The second factor is whether the study is robust in the sense that it proves convincingly that providing a particular service or programme causes young people to have better outcomes. To judge robustness a number of factors are taken into account. We have summarised these factors and provided a guide to our scoring system (levels 0-6) as overleaf. In summary, a robust evaluation would ideally include the following three key factors:
Of course in a number of circumstances collecting these kinds of data is difficult but often making use of existing administrative data sources can help. Seeking statistical advice on both the design of the evaluation and on how to estimate the impact can also be helpful to produce high quality evidence.
These guidelines have been discussed and agreed with the Department of Education. We have consulted with stakeholders working with young people and had helpful feedback on the approach proposed. We are aware of work by the Social Research Unit at Dartington that has focused on the quality of evidence needed before a service or programme can be considered likely to succeed when implemented (Social Research Unit et al, 2011) and our proposed approach complements theirs. Specifically, the criteria we apply at the upper end of our scale (level 4 or above) are very similar to those used by the Social Research Unit (2011) to assess evaluation quality. (Their work also looks at impact, intervention specificity and system readiness - in other words, whether the programme is ready for implementation in service systems). However, since our aim is to provide a tool with which to evaluate the current evidence base, our scale is more finely graded at the lower end to ensure that the quality of less robust studies (which currently dominate in the services or programmes targeted at young people) can still be judged. In other words, we have more grades at the lower end of the quality scale in order to distinguish evaluations that are really extremely weak from those that show some promise, acknowledging that the weaker studies are some way off establishing causality in a robust way. Again, this work complements a forthcoming publication by the Social Research Unit (2012) which explains for programme developers how to grow an innovative idea into a system-ready evidence-based programme.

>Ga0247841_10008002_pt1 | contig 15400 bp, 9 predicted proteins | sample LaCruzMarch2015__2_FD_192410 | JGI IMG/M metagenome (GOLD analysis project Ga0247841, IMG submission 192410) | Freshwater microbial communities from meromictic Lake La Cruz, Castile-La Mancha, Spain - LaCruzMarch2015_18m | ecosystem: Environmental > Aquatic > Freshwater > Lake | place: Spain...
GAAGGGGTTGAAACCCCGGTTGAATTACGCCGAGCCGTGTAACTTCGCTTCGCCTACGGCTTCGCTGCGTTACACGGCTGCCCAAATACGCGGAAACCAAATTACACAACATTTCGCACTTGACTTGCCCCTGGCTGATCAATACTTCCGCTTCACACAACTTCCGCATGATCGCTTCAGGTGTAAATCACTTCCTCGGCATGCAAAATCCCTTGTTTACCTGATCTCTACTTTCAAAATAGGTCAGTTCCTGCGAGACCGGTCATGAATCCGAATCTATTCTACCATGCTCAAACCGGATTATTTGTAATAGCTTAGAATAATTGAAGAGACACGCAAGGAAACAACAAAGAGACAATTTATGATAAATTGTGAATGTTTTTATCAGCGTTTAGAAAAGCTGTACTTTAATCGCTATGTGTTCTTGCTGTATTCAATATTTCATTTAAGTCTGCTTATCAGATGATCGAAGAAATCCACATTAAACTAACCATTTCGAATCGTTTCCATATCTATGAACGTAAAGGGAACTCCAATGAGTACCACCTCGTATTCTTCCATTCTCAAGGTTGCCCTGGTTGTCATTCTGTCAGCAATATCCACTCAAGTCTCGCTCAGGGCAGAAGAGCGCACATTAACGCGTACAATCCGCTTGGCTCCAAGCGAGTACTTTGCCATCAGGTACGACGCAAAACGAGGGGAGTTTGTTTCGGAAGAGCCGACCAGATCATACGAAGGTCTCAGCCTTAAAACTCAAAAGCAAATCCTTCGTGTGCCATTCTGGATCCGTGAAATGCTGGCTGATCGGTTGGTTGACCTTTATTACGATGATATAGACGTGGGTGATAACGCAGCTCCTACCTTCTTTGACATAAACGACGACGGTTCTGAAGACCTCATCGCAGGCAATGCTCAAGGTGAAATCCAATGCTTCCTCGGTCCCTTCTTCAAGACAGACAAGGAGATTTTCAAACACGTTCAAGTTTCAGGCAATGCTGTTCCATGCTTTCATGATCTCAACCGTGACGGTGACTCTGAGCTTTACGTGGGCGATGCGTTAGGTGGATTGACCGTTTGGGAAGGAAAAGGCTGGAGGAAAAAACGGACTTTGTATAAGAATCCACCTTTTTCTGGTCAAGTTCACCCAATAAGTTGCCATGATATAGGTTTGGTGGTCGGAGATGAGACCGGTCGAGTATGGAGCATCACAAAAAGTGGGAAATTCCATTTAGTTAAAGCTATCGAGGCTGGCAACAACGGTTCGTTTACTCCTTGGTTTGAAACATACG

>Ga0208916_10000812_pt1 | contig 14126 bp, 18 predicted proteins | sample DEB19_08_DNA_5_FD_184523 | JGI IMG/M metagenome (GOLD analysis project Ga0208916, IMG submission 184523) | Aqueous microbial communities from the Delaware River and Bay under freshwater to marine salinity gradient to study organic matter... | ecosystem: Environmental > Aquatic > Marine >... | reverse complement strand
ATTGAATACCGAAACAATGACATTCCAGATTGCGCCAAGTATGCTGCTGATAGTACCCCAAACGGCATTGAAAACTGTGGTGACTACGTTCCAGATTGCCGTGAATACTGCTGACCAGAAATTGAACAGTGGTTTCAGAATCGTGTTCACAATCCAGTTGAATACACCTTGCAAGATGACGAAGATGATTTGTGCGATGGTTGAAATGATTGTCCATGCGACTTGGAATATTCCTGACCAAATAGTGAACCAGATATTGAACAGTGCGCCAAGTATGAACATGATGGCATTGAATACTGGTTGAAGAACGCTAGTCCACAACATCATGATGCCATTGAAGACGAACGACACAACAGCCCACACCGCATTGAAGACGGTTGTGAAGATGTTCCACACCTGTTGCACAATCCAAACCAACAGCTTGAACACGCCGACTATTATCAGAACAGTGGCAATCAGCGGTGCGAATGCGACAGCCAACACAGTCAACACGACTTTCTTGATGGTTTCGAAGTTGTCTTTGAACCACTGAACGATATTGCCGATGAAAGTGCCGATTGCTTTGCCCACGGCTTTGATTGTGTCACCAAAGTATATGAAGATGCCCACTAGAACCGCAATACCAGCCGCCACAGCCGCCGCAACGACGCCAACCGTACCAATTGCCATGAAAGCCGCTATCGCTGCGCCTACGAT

Our repository will be important for two types of stakeholders.
Firstly, some users, including those commissioning services or programmes for young people, will want to interrogate the repository to obtain evidence of what really works to improve outcomes. The repository is open access: view an assessment of the impact and quality of a particular study. The main focus of the repository is services and programmes that support the development of young people; these may be delivered in a range of settings, including education settings. The repository does not include programmes designed to support more general teaching and learning in schools or colleges. We take youth interventions to include those that are aimed at:
Secondly, those who deliver or evaluate services or programmes for young people will want to have their evaluation studies assessed for impact and quality and then deposited in the repository so that users can know whether their service has genuine impact. This will be particularly important as those commissioning services will increasingly demand high quality evidence on 'what works'. To do this, send full details and a copy of your study or evaluation report to Richard White at DfE and it will be independently assessed by researchers at the Centre for the Analysis of Youth Transitions. Each study will be given an impact grade and a quality grade and the process of assessment may take up to 8 weeks. You will be sent a copy of the CAYT assessment before it is put in the repository and you will then have an opportunity to discuss any queries arising. Then the one page summary of the evaluation study will be deposited in the repository for easy access by those wishing to know whether a particular youth service or programme works.